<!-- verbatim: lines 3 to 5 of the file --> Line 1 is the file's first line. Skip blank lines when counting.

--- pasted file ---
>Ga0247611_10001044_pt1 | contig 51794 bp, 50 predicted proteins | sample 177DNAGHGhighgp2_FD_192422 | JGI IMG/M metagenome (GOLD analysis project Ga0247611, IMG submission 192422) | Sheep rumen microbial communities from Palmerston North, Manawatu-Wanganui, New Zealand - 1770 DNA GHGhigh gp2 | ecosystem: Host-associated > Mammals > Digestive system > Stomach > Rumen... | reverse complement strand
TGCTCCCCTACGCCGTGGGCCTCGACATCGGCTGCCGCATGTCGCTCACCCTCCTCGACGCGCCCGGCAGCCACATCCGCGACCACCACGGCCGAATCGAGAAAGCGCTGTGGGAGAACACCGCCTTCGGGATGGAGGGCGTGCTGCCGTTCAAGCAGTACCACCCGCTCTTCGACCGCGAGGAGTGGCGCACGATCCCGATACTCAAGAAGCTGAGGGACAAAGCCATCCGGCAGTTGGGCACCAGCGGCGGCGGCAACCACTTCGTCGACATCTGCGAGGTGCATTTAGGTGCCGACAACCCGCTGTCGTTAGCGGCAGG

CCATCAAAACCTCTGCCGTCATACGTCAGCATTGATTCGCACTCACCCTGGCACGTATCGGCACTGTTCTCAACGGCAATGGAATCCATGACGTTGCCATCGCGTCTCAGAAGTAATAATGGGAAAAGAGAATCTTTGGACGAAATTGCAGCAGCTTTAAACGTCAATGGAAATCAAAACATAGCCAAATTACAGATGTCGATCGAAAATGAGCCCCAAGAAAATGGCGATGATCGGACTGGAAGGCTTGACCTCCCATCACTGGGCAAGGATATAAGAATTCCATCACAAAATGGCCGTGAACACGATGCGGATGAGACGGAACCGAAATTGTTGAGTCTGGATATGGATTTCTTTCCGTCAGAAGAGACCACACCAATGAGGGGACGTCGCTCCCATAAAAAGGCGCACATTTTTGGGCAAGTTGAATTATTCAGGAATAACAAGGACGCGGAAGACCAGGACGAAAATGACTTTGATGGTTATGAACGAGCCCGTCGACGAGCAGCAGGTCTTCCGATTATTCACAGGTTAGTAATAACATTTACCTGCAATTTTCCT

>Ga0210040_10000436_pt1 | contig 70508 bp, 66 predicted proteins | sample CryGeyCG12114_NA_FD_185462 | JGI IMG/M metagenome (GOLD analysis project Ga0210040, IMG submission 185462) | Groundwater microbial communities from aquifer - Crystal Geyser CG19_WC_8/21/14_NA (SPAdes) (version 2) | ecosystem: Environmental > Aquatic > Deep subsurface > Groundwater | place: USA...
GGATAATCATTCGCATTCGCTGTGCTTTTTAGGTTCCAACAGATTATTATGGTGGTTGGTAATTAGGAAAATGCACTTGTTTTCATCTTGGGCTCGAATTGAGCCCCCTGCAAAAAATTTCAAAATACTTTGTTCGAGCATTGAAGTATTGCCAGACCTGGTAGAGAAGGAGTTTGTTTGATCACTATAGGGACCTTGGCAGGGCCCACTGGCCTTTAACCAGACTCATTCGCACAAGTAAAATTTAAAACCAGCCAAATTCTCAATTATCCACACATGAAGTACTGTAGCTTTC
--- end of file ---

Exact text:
CCATCAAAACCTCTGCCGTCATACGTCAGCATTGATTCGCACTCACCCTGGCACGTATCGGCACTGTTCTCAACGGCAATGGAATCCATGACGTTGCCATCGCGTCTCAGAAGTAATAATGGGAAAAGAGAATCTTTGGACGAAATTGCAGCAGCTTTAAACGTCAATGGAAATCAAAACATAGCCAAATTACAGATGTCGATCGAAAATGAGCCCCAAGAAAATGGCGATGATCGGACTGGAAGGCTTGACCTCCCATCACTGGGCAAGGATATAAGAATTCCATCACAAAATGGCCGTGAACACGATGCGGATGAGACGGAACCGAAATTGTTGAGTCTGGATATGGATTTCTTTCCGTCAGAAGAGACCACACCAATGAGGGGACGTCGCTCCCATAAAAAGGCGCACATTTTTGGGCAAGTTGAATTATTCAGGAATAACAAGGACGCGGAAGACCAGGACGAAAATGACTTTGATGGTTATGAACGAGCCCGTCGACGAGCAGCAGGTCTTCCGATTATTCACAGGTTAGTAATAACATTTACCTGCAATTTTCCT

>Ga0210040_10000436_pt1 | contig 70508 bp, 66 predicted proteins | sample CryGeyCG12114_NA_FD_185462 | JGI IMG/M metagenome (GOLD analysis project Ga0210040, IMG submission 185462) | Groundwater microbial communities from aquifer - Crystal Geyser CG19_WC_8/21/14_NA (SPAdes) (version 2) | ecosystem: Environmental > Aquatic > Deep subsurface > Groundwater | place: USA...
GGATAATCATTCGCATTCGCTGTGCTTTTTAGGTTCCAACAGATTATTATGGTGGTTGGTAATTAGGAAAATGCACTTGTTTTCATCTTGGGCTCGAATTGAGCCCCCTGCAAAAAATTTCAAAATACTTTGTTCGAGCATTGAAGTATTGCCAGACCTGGTAGAGAAGGAGTTTGTTTGATCACTATAGGGACCTTGGCAGGGCCCACTGGCCTTTAACCAGACTCATTCGCACAAGTAAAATTTAAAACCAGCCAAATTCTCAATTATCCACACATGAAGTACTGTAGCTTTC